Heartbreakers Page 3

Heartbreakers Page 3

Anina: Absolutely. Despite the fact that First Comics was foundering when I started working there in 1989, I was incredibly lucky to work with creators like John Ostrander, Mike Baron, Steve Rude and Steven Grant, right out of the gate. Then I moved to Dark Horse along with Nexus, where I edited books by Harlan Ellison (to the extent possible), Jim Krueger and Mike Oeming, Gerry Jones and Gene Ha, Al Williamson, Eric Shanower… the list goes on. I learned something from every one of them. My dialogue is now much more efficient, and I have a stronger understanding of story structure, pacing, and character arcs. I try to also learn from every story I read and watch.

Paul, did growing up as the son of artist Robert Guinan have any impact at all on your interest in pursuing an art career?

Paul: Oh, yeah. I was doomed from birth — both of my parents are visual artists, and I’m named after Paul Gauguin and Vincent van Gogh. I started drawing my own comics when I was five years old, I think. The only difference is that my dad is considered a “fine artist,” whereas I’m a “commercial artist.”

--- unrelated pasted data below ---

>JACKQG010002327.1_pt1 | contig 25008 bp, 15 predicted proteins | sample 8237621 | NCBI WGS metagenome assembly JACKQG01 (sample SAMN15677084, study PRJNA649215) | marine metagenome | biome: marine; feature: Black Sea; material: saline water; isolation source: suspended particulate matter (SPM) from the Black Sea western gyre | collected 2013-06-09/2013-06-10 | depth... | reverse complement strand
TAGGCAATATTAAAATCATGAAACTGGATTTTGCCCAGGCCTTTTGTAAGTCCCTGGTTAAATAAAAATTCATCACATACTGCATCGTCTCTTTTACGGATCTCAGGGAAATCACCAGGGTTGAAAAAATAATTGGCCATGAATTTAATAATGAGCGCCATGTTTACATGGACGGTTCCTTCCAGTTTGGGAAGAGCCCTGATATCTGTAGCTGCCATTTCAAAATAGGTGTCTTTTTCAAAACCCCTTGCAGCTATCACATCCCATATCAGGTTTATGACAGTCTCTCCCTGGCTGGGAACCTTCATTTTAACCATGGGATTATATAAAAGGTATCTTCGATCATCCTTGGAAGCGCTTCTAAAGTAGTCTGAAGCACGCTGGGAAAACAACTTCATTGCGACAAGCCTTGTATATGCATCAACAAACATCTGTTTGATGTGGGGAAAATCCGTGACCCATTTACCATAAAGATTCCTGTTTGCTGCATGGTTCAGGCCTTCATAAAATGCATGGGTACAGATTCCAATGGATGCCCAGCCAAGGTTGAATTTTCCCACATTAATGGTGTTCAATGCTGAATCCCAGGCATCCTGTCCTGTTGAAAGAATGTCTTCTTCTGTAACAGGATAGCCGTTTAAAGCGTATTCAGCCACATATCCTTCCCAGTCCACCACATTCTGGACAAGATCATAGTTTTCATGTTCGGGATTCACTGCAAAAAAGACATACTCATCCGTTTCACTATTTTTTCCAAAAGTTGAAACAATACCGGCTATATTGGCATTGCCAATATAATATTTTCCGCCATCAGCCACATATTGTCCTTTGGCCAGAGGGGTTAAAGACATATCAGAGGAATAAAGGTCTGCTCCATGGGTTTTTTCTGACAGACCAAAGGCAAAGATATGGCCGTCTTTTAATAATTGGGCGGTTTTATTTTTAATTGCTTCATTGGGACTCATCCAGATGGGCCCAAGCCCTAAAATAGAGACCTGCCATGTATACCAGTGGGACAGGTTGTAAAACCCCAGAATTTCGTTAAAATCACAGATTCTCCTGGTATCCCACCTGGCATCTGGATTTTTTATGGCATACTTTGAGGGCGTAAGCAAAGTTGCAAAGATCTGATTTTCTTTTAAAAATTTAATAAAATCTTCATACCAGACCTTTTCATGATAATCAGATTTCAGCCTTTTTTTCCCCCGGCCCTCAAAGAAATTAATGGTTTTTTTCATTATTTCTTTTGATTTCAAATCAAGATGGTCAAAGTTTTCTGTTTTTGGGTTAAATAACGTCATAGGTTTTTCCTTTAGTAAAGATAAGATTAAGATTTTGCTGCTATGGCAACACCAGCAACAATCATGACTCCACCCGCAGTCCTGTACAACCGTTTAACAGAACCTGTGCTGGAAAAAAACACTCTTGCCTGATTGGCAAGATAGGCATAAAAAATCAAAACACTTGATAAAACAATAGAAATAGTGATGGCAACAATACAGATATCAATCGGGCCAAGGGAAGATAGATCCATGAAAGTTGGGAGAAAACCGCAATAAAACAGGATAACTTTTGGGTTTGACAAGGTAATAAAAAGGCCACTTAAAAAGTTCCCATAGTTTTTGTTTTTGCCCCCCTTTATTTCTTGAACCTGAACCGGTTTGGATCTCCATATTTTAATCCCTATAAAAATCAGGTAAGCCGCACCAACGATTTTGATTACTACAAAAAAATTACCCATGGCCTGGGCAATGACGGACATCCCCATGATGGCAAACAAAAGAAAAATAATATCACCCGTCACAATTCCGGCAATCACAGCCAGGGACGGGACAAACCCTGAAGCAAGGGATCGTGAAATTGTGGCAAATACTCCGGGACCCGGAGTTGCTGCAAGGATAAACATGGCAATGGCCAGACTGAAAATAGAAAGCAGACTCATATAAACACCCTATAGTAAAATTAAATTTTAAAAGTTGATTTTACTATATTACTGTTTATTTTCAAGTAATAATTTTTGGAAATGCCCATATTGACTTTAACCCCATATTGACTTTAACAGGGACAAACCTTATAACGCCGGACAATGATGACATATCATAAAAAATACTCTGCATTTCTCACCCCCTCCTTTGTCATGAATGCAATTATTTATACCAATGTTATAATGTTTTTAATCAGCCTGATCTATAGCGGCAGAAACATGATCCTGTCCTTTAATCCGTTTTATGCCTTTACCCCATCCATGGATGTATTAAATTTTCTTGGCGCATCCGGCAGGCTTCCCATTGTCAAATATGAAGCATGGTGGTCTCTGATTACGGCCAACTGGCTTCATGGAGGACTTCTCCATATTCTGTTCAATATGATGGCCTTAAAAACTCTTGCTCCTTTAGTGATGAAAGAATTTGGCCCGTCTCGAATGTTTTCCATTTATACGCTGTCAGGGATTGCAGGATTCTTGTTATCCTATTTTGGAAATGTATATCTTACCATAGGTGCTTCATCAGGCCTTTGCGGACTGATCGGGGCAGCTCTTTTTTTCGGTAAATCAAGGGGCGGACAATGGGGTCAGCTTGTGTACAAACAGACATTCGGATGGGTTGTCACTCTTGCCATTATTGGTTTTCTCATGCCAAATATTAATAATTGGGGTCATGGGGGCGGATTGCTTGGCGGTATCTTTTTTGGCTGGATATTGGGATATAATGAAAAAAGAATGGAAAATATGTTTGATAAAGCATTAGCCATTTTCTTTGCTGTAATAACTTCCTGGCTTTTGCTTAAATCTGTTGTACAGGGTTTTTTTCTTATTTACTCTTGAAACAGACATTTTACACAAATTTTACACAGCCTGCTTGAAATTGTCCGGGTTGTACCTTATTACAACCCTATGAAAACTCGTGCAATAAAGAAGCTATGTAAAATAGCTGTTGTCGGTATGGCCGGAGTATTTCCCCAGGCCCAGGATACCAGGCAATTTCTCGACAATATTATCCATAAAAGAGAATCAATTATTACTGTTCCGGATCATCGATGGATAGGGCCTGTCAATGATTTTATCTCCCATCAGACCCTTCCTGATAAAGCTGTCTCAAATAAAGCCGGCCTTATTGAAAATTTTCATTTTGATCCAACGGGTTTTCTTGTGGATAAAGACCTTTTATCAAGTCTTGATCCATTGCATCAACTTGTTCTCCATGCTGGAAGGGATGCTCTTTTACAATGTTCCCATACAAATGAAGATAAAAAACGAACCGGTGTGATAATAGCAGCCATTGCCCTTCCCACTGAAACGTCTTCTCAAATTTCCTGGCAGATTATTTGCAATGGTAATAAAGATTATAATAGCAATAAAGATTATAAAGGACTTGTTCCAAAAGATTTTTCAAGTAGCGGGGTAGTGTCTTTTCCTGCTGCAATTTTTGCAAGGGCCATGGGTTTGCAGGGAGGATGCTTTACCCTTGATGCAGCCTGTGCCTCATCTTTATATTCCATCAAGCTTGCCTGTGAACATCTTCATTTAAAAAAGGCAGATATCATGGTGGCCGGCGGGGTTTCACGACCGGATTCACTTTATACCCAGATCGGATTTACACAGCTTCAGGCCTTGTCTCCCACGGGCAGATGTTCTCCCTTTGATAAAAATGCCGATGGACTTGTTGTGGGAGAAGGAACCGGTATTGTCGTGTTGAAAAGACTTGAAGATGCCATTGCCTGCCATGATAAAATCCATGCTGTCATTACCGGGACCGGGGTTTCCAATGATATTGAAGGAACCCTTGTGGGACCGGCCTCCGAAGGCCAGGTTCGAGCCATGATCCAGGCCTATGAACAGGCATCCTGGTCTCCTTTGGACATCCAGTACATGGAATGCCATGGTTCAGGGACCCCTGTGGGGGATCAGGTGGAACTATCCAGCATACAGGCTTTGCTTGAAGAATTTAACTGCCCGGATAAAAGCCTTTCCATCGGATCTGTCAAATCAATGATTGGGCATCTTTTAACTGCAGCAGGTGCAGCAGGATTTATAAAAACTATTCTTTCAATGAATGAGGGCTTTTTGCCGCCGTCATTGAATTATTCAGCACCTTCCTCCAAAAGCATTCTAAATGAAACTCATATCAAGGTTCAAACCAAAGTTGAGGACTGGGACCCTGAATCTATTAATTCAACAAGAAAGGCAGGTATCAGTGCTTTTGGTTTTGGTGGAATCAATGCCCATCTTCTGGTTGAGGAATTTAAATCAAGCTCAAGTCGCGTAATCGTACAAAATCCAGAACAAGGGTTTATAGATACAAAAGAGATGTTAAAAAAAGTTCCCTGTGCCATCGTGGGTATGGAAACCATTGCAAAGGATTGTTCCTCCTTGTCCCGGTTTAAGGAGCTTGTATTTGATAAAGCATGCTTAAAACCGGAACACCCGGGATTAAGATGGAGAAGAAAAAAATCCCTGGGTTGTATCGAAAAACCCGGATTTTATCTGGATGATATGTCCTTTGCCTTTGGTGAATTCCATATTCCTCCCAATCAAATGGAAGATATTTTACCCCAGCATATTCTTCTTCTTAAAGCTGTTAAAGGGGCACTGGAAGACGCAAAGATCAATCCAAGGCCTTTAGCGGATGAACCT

Both of you are on Twitter, what value is social media to you as a tool for promoting your work (as Paul did here)?

Anina: Boy, I wish we’d had access to social media back in the 1990s! It was so much harder then to get the word out to your potential audience, including the comic shops that place the initial orders and essentially determine the print run in the direct sales market. Twitter, Facebook, Tumblr, and other social media platforms are potentially a good means of spreading the word and generating interest, but you have to understand that each one of them has its own culture. I’m still working on that.

The drawbacks are that it can become very time-consuming to build your “brand” and maintain your presence online in a way that truly engages people, plus the signal-to-noise ratio is much higher than it was 20 years ago. There’s simply too much product out there, in every medium, and it’s impossible for people to even be aware of it all, much less read/consume it all.

At what point in working on the Heartbreakers series initially did you realize it was becoming regarded as groundbreaking, and how did it feel once you realized your hard work had connected with people to such a successful degree?